Some science fiction and fantasy books also show a clear picaresque influence, transported to a variety of invented worlds—for example, The Dying Earth series of Jack Vance, Fritz Leiber's Fafhrd and the Gray Mouser, James H. Schmitz's The Witches of Karres and L. Sprague de Camp's Novarian series.[citation needed] The genre-bending fiction of Gene Wolfe combines strong elements of the picaresque with a catalog of other forms of fiction—bildungsroman, memoir, mythic poem, classical drama, modernist fiction, and others. This is the case particularly in his Book of the New Sun, the tale of Severian the Torturer's rise to the monarchy in a remote future world that is probably Earth.[citation needed]

Characterization

A Lazarillo or picaro character is an alienated outsider, whose ablility to expose and ridicule individuals compromised with society gives him a revolutionary stance.[13] Lazarillo states that the motivation for his writing is to communicate his experiences of overcoming deception, hypocrisy and falsehood (desengaño).[14]

See also

Book collection.jpg Novels portal

Notes

  1. ^ Best, O. F. Para la etimología de pícaro, in Nueva Revista de Filología Hispánica, Vol. 17, No. 3/4 (1963/1964), pp. 352-357
  2. ^ Merriam-Webster's collegiate dictionary By Merriam-Webster, Inc p.936
  3. ^ Spanish loanwords in the English language: a tendency towards hegemony reversal By Félix Rodríguez González p.36
  4. ^ a b Chaytor, Henry John (1922)La vida de Lazarillo de Tormes p.vii
  5. ^ The life of Lazarillo de Tormes: his fortunes and adversities (1962) p.18
  6. ^ Martin, René (1999) Le Satyricon: Pétrone p.105
  7. ^ James T. Monroe, The art of Badi'u 'l-Zaman al-Hamadhani as picaresque narrative (American University of Beirut c1983).
  8. ^ James T. Monroe, translator, Al-Maqamat al-luzumiyah, by Abu-l-Tahir Muhammad ibn Yusuf al-Tamimi al-Saraqus'i ibn al-Astarkuwi (Leiden: Brill 2002).
  9. ^ For an overview of scholarship on the role of conversos in the development of the picaresque novel in 16th-17th C Spain, see Yael Halevi-Wise, “The Life and Times of the Picaro Converso from Spain to Latin America” in Sephardism: Spanish Jewish History in the Modern Literary Imagination (Stanford UP, 2011)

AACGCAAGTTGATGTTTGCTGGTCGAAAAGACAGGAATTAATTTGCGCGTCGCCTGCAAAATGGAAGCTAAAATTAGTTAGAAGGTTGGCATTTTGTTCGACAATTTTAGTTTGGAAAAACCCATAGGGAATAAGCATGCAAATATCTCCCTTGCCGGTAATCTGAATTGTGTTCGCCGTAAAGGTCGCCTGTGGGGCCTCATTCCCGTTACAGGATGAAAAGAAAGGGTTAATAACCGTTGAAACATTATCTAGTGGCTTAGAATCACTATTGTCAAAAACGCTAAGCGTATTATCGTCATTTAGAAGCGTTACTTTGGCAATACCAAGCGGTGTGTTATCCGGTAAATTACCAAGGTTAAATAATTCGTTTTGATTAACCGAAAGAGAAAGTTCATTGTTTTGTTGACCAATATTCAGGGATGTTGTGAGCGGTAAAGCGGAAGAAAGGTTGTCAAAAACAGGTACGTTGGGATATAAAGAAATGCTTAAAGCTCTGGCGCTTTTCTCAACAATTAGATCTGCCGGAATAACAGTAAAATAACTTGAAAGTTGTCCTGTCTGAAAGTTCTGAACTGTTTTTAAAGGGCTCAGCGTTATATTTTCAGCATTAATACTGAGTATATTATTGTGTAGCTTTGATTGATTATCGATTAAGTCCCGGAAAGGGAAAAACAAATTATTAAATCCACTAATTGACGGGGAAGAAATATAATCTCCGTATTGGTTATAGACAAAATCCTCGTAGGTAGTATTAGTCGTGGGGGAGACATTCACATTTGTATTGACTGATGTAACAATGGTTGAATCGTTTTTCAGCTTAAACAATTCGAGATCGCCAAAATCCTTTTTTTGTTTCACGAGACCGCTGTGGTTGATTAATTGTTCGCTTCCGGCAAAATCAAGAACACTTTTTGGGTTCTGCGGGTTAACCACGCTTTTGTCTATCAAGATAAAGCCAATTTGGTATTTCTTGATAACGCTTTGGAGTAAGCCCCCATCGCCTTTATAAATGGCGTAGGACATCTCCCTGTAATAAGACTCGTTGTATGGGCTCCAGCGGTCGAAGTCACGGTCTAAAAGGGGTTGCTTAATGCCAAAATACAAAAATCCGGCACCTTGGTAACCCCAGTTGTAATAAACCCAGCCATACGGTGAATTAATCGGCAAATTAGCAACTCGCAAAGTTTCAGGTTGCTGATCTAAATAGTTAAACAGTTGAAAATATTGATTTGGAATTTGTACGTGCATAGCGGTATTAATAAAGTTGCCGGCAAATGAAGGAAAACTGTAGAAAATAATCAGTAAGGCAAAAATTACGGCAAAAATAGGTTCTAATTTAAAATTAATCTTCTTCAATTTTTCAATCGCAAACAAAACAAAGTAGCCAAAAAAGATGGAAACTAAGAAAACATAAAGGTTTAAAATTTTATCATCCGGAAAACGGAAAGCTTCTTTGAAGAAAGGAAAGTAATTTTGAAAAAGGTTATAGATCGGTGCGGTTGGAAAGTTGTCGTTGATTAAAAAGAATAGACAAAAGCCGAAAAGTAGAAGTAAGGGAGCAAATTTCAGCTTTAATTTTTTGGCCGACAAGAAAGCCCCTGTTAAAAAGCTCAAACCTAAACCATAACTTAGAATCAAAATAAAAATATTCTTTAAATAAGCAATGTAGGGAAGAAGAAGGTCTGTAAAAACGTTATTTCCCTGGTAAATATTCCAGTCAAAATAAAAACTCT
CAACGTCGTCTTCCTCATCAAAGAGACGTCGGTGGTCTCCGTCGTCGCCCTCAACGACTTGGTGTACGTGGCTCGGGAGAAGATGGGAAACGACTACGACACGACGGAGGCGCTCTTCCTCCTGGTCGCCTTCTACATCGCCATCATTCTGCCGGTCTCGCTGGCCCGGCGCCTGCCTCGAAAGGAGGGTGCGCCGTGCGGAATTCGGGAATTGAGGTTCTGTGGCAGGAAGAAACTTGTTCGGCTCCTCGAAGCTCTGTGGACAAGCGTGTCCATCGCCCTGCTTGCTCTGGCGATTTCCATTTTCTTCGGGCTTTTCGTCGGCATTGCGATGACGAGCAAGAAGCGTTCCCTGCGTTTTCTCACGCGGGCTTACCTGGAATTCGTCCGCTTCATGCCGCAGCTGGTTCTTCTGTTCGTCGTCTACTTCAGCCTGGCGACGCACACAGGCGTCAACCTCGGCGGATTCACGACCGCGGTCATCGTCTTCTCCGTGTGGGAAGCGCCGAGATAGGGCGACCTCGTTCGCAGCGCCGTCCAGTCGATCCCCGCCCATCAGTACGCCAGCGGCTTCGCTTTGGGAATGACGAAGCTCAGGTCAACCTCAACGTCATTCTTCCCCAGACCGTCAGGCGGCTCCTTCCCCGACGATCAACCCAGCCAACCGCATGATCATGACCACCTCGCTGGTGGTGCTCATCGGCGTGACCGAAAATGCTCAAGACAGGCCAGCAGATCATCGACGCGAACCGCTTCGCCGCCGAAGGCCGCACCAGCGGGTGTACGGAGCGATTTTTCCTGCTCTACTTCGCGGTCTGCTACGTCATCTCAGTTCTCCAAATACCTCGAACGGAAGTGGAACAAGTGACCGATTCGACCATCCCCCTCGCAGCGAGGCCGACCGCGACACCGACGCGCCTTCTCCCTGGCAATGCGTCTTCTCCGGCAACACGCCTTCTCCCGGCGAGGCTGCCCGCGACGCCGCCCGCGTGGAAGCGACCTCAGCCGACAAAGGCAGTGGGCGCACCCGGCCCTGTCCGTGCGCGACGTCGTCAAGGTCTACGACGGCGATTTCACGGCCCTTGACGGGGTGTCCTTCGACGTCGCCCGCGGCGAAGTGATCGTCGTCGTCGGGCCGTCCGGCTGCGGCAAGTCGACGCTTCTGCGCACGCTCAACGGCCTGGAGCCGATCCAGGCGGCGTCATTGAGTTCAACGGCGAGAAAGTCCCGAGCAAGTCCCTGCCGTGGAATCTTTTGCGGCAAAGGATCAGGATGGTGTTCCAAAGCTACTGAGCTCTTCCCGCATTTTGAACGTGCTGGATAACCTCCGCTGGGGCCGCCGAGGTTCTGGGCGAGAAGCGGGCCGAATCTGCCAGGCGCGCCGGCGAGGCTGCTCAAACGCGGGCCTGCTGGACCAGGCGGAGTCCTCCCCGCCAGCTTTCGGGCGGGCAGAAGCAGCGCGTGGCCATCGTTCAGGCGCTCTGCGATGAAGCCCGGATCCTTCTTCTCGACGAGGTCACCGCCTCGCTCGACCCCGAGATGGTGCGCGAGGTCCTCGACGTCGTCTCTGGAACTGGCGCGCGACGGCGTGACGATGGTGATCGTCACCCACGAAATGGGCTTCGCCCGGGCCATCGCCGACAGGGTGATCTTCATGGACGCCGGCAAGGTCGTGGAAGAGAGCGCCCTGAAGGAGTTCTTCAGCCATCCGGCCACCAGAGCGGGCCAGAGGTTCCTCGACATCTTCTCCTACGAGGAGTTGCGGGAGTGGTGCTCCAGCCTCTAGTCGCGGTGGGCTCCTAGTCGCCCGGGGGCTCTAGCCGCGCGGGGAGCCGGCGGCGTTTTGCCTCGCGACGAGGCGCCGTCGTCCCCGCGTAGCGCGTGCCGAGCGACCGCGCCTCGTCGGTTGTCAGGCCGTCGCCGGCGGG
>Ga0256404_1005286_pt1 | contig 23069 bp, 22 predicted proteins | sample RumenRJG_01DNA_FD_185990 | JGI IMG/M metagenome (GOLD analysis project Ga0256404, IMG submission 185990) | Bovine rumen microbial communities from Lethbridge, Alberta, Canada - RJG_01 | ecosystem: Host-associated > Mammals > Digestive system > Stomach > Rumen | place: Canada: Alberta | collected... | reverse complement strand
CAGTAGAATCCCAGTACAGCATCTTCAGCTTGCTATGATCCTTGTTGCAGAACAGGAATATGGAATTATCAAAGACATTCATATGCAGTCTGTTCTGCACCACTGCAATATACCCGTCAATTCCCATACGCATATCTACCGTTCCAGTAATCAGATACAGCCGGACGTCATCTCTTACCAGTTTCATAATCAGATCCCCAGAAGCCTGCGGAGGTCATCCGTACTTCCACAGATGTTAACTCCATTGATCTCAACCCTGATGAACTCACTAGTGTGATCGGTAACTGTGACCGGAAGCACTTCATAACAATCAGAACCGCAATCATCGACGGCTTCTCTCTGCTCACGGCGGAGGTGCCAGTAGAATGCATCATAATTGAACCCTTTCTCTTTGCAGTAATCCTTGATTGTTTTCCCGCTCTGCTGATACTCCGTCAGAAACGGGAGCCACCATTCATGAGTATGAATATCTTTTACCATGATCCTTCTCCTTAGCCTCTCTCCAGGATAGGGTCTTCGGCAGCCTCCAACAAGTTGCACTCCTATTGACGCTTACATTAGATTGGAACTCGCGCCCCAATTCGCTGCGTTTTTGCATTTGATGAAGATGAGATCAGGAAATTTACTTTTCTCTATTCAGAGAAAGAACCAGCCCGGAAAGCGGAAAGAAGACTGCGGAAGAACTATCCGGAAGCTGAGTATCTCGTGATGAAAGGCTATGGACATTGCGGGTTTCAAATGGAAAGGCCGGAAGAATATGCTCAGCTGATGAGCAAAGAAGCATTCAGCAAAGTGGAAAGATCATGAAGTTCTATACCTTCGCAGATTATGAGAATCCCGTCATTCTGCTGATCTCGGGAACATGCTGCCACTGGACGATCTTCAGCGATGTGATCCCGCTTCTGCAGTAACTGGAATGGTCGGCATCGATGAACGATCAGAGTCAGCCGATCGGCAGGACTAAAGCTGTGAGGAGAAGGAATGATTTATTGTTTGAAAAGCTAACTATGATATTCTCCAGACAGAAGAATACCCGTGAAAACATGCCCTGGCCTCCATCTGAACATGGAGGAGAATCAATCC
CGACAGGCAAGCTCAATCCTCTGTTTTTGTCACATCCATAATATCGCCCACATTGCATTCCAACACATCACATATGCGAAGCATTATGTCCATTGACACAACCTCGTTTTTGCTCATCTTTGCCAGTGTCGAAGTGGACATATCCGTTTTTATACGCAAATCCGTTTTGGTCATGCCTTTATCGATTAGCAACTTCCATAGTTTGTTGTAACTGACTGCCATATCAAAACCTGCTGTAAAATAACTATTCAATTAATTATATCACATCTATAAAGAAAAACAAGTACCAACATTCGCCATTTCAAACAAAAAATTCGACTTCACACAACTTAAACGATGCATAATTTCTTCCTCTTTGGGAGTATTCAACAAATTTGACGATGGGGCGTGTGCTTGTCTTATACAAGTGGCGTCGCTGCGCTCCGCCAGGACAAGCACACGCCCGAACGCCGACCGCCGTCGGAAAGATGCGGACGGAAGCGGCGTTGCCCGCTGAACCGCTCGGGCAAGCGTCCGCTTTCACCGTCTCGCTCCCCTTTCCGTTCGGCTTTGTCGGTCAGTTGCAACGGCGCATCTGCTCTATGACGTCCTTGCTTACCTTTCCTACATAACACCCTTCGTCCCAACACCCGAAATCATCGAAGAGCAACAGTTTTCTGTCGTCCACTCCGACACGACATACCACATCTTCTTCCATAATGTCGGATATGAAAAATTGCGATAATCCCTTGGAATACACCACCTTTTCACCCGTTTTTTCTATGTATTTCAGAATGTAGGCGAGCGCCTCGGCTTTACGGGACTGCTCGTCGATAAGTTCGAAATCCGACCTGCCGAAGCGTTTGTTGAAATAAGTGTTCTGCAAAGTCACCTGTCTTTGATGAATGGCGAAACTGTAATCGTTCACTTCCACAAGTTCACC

10. ^ Paulson, Ronald Reviewed work(s): Rogue's Progress: Studies in the Picaresque Novel by Robert Alter, The Journal of English and Germanic Philology, Vol. 64, No. 2 (Apr., 1965), p.303
  11. ^ See title page of Joseph Andrews
  12. ^ Sanderson, Mark (4 November 2003). "The picaresque, in detail". Telegraph (UK). http://www.telegraph.co.uk/culture/books/3605787/The-picaresque-in-detail.html. Retrieved March 16, 2010. 
  13. '^ Cruz, Anne J. (2008) Approaches to teaching Lazarillo de Tormes and the picaresque tradition p.19, quotation:

    The picaros revolutionary stance, as an alienated outsider who nevertheless constructs his own self and his world, [...]

  14. ^ Textual confrontations: comparative readings in Latin American literature By Alfred J. Mac Adam p.138

References

Further reading

  • Robert Alter (1965) Rogue's progress: studies in the picaresque novel
  • Garrido Ardila, Juan Antonio El género picaresco en la crítica literaria, Madrid, Biblioteca Nueva, 2008.
  • Garrido Ardila, Juan Antonio La novela picaresca en Europa, Madrid, Visor libros, 2009.
  • Meyer-Minnemann, Klaus and Schlickers, Sabine (eds) La novela picaresca: Concepto genérico y evolución del género (siglos XVI y XVII), Madrid, Iberoamericana, 2008.

External links


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  • novel — novel1 novellike, adj. /nov euhl/, n. 1. a fictitious prose narrative of considerable length and complexity, portraying characters and usually presenting a sequential organization of action and scenes. 2. (formerly) novella (def. 1). [1560 70; <… …   Universalium

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  • novel —    The establishment of the Franco regime at the end of the Civil War had negative consequences for all cultural activity, not least the novel. Those pre war novelists who were not dead or exiled found themselves, for the most part, reduced to… …   Encyclopedia of contemporary Spanish culture

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  • picaresque — I. adjective Etymology: Spanish picaresco, from pícaro Date: 1810 of or relating to rogues or rascals; also of, relating to, suggesting, or being a type of fiction dealing with the episodic adventures of a usually roguish protagonist < a… …   New Collegiate Dictionary